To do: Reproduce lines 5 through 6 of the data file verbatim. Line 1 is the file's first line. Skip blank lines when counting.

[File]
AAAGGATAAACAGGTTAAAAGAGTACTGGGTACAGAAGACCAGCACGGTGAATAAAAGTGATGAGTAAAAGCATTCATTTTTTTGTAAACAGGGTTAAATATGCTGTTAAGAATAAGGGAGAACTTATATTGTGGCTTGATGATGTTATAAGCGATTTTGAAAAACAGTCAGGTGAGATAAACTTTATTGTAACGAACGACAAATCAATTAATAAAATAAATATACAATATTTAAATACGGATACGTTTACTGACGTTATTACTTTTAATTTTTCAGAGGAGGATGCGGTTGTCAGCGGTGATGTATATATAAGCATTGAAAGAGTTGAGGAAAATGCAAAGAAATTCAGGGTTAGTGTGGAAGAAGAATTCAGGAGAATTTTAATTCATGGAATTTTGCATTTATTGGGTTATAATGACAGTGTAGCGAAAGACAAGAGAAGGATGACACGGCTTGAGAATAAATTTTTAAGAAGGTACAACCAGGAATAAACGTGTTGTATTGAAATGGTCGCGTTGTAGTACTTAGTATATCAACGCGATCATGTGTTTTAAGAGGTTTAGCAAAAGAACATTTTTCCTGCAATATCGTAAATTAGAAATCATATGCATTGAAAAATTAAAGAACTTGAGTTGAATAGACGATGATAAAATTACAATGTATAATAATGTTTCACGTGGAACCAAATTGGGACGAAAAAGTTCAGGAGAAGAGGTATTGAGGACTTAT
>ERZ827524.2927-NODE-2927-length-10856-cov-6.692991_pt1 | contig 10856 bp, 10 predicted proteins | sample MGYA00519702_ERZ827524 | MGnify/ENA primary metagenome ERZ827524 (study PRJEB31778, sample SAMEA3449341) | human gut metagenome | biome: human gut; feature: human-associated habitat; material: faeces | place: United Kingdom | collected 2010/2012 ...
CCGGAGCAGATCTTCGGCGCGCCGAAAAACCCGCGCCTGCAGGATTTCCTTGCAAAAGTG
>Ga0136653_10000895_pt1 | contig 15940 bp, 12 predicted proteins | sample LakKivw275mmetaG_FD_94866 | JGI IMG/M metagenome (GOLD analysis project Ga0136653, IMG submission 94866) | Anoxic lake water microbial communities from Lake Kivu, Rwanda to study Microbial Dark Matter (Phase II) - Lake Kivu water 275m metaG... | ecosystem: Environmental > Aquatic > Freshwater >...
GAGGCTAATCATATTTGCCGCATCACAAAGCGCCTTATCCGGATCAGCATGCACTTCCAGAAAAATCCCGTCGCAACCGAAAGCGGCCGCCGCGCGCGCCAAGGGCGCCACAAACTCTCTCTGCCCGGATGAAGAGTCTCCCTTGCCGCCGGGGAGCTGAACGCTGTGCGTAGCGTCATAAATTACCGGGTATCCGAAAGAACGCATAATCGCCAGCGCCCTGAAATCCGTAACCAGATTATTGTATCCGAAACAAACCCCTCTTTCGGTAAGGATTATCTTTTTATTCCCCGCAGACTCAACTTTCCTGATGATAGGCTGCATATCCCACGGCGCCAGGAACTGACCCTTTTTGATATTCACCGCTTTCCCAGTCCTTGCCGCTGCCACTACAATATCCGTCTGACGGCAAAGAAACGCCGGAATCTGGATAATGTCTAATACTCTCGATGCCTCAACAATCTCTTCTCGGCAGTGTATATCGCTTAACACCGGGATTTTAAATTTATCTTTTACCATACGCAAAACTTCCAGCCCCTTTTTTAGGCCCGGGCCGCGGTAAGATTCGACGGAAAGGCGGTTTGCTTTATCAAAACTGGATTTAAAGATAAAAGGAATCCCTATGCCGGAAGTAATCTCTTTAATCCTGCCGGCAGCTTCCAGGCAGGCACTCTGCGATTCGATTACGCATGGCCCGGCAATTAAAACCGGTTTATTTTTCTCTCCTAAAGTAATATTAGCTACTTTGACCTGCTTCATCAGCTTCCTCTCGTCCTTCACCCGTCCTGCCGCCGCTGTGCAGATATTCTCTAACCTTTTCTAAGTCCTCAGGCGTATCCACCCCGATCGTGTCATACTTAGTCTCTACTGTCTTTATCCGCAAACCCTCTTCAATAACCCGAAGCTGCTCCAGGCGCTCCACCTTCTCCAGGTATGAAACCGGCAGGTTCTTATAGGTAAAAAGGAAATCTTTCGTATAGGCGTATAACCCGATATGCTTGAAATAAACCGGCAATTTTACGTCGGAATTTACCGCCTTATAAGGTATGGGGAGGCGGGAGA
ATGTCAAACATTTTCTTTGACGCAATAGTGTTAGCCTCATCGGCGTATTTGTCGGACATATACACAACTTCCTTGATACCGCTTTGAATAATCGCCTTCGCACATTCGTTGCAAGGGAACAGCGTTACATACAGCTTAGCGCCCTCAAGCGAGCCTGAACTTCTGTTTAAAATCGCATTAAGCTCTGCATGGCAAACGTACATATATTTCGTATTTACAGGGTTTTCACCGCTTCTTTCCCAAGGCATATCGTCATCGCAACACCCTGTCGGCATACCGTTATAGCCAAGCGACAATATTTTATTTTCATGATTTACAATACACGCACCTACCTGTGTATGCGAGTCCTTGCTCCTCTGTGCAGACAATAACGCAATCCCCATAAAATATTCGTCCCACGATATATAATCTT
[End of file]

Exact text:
GAGGCTAATCATATTTGCCGCATCACAAAGCGCCTTATCCGGATCAGCATGCACTTCCAGAAAAATCCCGTCGCAACCGAAAGCGGCCGCCGCGCGCGCCAAGGGCGCCACAAACTCTCTCTGCCCGGATGAAGAGTCTCCCTTGCCGCCGGGGAGCTGAACGCTGTGCGTAGCGTCATAAATTACCGGGTATCCGAAAGAACGCATAATCGCCAGCGCCCTGAAATCCGTAACCAGATTATTGTATCCGAAACAAACCCCTCTTTCGGTAAGGATTATCTTTTTATTCCCCGCAGACTCAACTTTCCTGATGATAGGCTGCATATCCCACGGCGCCAGGAACTGACCCTTTTTGATATTCACCGCTTTCCCAGTCCTTGCCGCTGCCACTACAATATCCGTCTGACGGCAAAGAAACGCCGGAATCTGGATAATGTCTAATACTCTCGATGCCTCAACAATCTCTTCTCGGCAGTGTATATCGCTTAACACCGGGATTTTAAATTTATCTTTTACCATACGCAAAACTTCCAGCCCCTTTTTTAGGCCCGGGCCGCGGTAAGATTCGACGGAAAGGCGGTTTGCTTTATCAAAACTGGATTTAAAGATAAAAGGAATCCCTATGCCGGAAGTAATCTCTTTAATCCTGCCGGCAGCTTCCAGGCAGGCACTCTGCGATTCGATTACGCATGGCCCGGCAATTAAAACCGGTTTATTTTTCTCTCCTAAAGTAATATTAGCTACTTTGACCTGCTTCATCAGCTTCCTCTCGTCCTTCACCCGTCCTGCCGCCGCTGTGCAGATATTCTCTAACCTTTTCTAAGTCCTCAGGCGTATCCACCCCGATCGTGTCATACTTAGTCTCTACTGTCTTTATCCGCAAACCCTCTTCAATAACCCGAAGCTGCTCCAGGCGCTCCACCTTCTCCAGGTATGAAACCGGCAGGTTCTTATAGGTAAAAAGGAAATCTTTCGTATAGGCGTATAACCCGATATGCTTGAAATAAACCGGCAATTTTACGTCGGAATTTACCGCCTTATAAGGTATGGGGAGGCGGGAGA
ATGTCAAACATTTTCTTTGACGCAATAGTGTTAGCCTCATCGGCGTATTTGTCGGACATATACACAACTTCCTTGATACCGCTTTGAATAATCGCCTTCGCACATTCGTTGCAAGGGAACAGCGTTACATACAGCTTAGCGCCCTCAAGCGAGCCTGAACTTCTGTTTAAAATCGCATTAAGCTCTGCATGGCAAACGTACATATATTTCGTATTTACAGGGTTTTCACCGCTTCTTTCCCAAGGCATATCGTCATCGCAACACCCTGTCGGCATACCGTTATAGCCAAGCGACAATATTTTATTTTCATGATTTACAATACACGCACCTACCTGTGTATGCGAGTCCTTGCTCCTCTGTGCAGACAATAACGCAATCCCCATAAAATATTCGTCCCACGATATATAATCTT